I was cured all right.

The screen goes black.


by Keegan Sims


    Have you ever watched traffic blur past and slowly come to the realization that you will never know anything about the driver? Have you ever wanted to peer into the lives of the extras that populate the film of your life, to explore the catacombs of their existence, grasping at the walls as you lose yourself in their tunnels and their bridges to a thousand more lives whom you, too, do not know? In one of his moments of vulnerability, our father revealed to me that he wanted to dig up these underground anthills and bring them into the brilliance of the sun. For him, solidarity was strength, but unity was power.


Our father compared the family to a familiar food chain: wildflowers wilt without apiarian pollination; grasshoppers require botanic respite; rats starve without entomological sustenance; snakes press for murine nourishment; hawks clamor for serpentine production. But what good does the hawk do? Who depends on the hawk? What right has the gluttonous hawk to usurp the creations of the enslaved, to leech, like a heartworm, off the blood of the unempowered? Much in the same way, we, as a unit, were deprived of a voice with which to cry out against our sponging ancestral wrinkles.To rectify this ultimate perversion of power, he took it upon himself to vanguard us into a new existence. He encharged himself with the daunting task of inverting the familial power system.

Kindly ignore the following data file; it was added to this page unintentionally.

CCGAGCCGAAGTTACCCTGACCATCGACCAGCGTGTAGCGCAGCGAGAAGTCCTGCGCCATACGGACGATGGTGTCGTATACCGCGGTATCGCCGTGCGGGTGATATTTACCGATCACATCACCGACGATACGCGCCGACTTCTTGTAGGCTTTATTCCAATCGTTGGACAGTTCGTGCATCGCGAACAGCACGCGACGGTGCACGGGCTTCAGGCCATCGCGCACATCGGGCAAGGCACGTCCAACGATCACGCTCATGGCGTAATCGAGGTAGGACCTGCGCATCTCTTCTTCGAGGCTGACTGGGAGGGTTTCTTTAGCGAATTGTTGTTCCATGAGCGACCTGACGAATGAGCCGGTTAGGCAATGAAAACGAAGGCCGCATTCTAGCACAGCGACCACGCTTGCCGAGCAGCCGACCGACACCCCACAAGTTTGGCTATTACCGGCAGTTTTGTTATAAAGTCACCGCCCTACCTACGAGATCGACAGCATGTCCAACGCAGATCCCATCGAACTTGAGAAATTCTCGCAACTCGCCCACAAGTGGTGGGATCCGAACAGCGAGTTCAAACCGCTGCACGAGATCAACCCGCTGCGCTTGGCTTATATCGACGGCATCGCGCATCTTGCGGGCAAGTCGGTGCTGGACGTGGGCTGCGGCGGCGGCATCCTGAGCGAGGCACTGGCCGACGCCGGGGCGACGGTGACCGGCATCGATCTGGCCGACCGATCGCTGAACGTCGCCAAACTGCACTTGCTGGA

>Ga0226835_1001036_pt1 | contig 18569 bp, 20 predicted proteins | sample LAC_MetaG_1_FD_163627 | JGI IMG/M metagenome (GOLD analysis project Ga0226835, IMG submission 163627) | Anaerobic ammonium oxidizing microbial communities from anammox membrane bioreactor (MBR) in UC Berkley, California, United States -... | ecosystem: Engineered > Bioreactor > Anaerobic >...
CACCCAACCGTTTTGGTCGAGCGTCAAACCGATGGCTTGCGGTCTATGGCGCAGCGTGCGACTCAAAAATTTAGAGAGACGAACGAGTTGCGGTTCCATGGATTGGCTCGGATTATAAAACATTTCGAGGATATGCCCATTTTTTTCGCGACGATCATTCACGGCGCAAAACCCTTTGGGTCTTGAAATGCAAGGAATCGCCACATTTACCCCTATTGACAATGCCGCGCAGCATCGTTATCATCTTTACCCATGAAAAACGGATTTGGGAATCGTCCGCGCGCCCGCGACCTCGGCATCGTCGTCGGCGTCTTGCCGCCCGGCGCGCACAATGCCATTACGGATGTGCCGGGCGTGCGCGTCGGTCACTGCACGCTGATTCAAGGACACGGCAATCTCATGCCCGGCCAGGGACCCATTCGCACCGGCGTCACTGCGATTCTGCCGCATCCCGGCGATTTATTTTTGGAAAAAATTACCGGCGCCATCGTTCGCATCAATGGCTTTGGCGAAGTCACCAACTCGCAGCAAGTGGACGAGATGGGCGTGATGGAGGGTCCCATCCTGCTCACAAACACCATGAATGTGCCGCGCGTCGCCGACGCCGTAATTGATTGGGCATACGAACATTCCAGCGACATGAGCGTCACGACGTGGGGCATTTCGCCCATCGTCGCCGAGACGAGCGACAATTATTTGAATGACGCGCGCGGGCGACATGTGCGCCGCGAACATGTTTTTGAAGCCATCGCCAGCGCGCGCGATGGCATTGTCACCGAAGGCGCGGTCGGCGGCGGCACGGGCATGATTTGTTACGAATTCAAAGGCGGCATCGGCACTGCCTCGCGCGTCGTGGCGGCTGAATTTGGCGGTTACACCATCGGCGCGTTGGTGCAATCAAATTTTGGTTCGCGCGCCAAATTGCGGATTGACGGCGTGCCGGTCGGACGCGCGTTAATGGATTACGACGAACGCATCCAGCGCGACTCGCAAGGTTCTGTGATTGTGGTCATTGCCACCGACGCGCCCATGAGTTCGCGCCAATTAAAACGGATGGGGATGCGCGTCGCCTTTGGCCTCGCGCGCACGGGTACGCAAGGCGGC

My father’s father was at least ten years past the average age. Our family constituted the entirety of his companionship; his wife had gone far earlier and our father’s patience had worn thin years before. Why must he, in his adult life, take care of his own selfish father as well as his children? His father had nothing more to live for. Without a job, or even an inkling of purpose, some bare contribution, with no wife, and no-one to befriend someone so clearly adamant in rejecting the simplest of society’s conventions so why, why was he still here? We saw him as sucking us dry to prolong an unnatural existence. Every life must come to an end, and he wasn’t brave enough to do it himself, so our father had to provide the courage he didn’t find.

One night, with the family gone, and with the hush that he had come to know so well over the years spent rolling into his unjustified accommodation, smoke fluttered into his room. From the kitchen, small crackles and orange flickers danced into view, first flirting with the walls and carpet and then more confidently crawling from the stove they had came from.